It is there that teams led by Anand Swaroop, PhD, of Michigan, and Robin R. Ali, PhD, professor of molecular therapy, Institute of Ophthalmology in London, have discovered how to coax transplanted stem cells to grow into rod photoreceptors, to line up correctly in the host retina and to form light-transmitting connections to retinal ganglion cells.
At the end of the experiment, formerly blind mice showed pupillary responses to light, and their retinal ganglion cells showed responses to light stimuli.
The paper, published in Nature,1 follows years of basic research on the steps that stem cells take in their long road to becoming functioning neurons.
“This provides a clear example of how basic fundamental research can contribute to treatment of blinding diseases,” said Dr. Swaroop, who is professor of ophthalmology and visual sciences at the University of Michigan. “We now have proof of principle that our approach to repairing damaged retina by transplantation of appropriate cells can be successful.”
In their mouse experiments, the team confirmed in vivo that the secret to a perfect match between transplant and host lies in the timing. Taken from the fetal mouse’s retina too early, the stem cells continued to develop but wouldn’t line up correctly in the retina and wouldn’t form synaptic connections. They needed to be moved at the peak time of rod genesis, after the stem cells had become committed as rod “precursor cells” by expressing the transcription factor NRL.
This confirmation of a hypothesis that Dr. Swaroop has been testing, bit by bit, over several years, is adding complexity to the stem cell story that cell biologists have been telling.
There has been a fundamental belief that stem cells could differentiate into any type of cell in the body. Though that might prove true, it also has become apparent that for each ultimate type of cell there is likely a different path of precisely timed molecular signals.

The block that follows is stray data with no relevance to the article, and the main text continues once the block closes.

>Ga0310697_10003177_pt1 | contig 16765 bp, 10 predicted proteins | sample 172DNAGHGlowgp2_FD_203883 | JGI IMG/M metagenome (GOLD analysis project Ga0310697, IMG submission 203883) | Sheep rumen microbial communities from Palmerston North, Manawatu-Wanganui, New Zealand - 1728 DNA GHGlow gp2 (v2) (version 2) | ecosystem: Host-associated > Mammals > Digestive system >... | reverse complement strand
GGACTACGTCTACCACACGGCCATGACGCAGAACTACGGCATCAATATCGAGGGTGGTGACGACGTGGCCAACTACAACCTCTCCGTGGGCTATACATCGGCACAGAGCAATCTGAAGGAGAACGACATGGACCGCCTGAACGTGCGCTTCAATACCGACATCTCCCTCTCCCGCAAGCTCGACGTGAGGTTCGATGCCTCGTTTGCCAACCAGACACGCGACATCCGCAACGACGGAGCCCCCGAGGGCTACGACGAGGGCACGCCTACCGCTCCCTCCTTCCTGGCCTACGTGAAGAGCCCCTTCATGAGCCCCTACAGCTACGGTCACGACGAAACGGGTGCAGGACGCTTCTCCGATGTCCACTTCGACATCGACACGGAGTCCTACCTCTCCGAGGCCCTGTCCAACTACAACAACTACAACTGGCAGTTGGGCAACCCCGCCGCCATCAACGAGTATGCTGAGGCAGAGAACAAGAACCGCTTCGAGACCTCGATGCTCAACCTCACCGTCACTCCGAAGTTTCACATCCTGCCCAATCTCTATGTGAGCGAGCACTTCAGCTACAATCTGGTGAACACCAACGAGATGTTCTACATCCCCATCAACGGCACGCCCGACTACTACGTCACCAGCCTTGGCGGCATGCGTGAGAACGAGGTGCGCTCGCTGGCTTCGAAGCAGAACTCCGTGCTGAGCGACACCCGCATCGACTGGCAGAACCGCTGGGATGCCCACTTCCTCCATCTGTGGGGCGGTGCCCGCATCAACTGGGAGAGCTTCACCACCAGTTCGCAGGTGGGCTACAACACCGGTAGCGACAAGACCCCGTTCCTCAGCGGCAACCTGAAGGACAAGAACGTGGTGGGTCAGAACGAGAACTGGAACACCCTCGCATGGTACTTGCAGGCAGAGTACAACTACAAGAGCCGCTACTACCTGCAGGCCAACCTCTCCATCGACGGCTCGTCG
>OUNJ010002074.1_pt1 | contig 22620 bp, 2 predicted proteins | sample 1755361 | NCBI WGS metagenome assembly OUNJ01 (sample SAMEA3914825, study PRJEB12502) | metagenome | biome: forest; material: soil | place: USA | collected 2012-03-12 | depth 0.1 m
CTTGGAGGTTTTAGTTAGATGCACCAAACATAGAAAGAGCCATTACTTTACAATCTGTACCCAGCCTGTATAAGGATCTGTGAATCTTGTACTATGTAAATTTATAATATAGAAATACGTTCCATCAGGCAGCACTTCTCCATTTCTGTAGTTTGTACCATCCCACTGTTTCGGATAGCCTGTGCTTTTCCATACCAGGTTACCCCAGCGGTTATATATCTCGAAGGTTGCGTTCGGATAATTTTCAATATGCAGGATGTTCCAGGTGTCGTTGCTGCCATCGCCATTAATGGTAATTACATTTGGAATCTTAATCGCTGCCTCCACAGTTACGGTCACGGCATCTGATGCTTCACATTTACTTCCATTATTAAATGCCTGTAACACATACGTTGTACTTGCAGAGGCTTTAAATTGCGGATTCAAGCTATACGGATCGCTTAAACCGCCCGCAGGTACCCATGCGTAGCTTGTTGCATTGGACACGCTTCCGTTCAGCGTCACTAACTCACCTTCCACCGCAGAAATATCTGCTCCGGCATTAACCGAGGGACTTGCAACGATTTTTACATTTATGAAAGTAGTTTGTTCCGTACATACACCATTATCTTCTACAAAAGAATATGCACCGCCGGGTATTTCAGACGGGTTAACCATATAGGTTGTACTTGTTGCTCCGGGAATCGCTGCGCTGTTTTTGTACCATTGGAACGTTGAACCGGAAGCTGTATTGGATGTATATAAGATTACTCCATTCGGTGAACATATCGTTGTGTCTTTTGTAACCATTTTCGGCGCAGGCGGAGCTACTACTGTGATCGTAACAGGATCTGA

If those signals had to begin in a fetus instead of a petri dish, the ethical and legal roadblocks—such as the United States’ federal ban on using fetal tissue for research—would be daunting.
Dr. Swaroop said he anticipates several years’ more research on animals and in cell culture before photoreceptor transplants might be ready for human testing. “Perhaps within the next five years we will begin to see the first steps toward retinal cell transplants for people with blinding eye disease,” he said.
Ophthalmology World News
Eye Exam for Malaria Can Save Kids From Death
Two retinal abnormalities unique to cerebral malaria could help clinicians in the tropics quickly distinguish children made comatose by malaria from those who need treatment for other life-threatening illnesses, ophthalmic researchers in Africa have concluded.
These signs—white retinal patches commonly surrounding the foveola, and vessels discolored orange or white, mainly in the peripheral fundus—were first described in 1993. They and other nonspecific retinal features of malaria since have been documented in more than 1,000 African children, according to a study, published in the American Journal of Tropical Medicine and Hygiene.1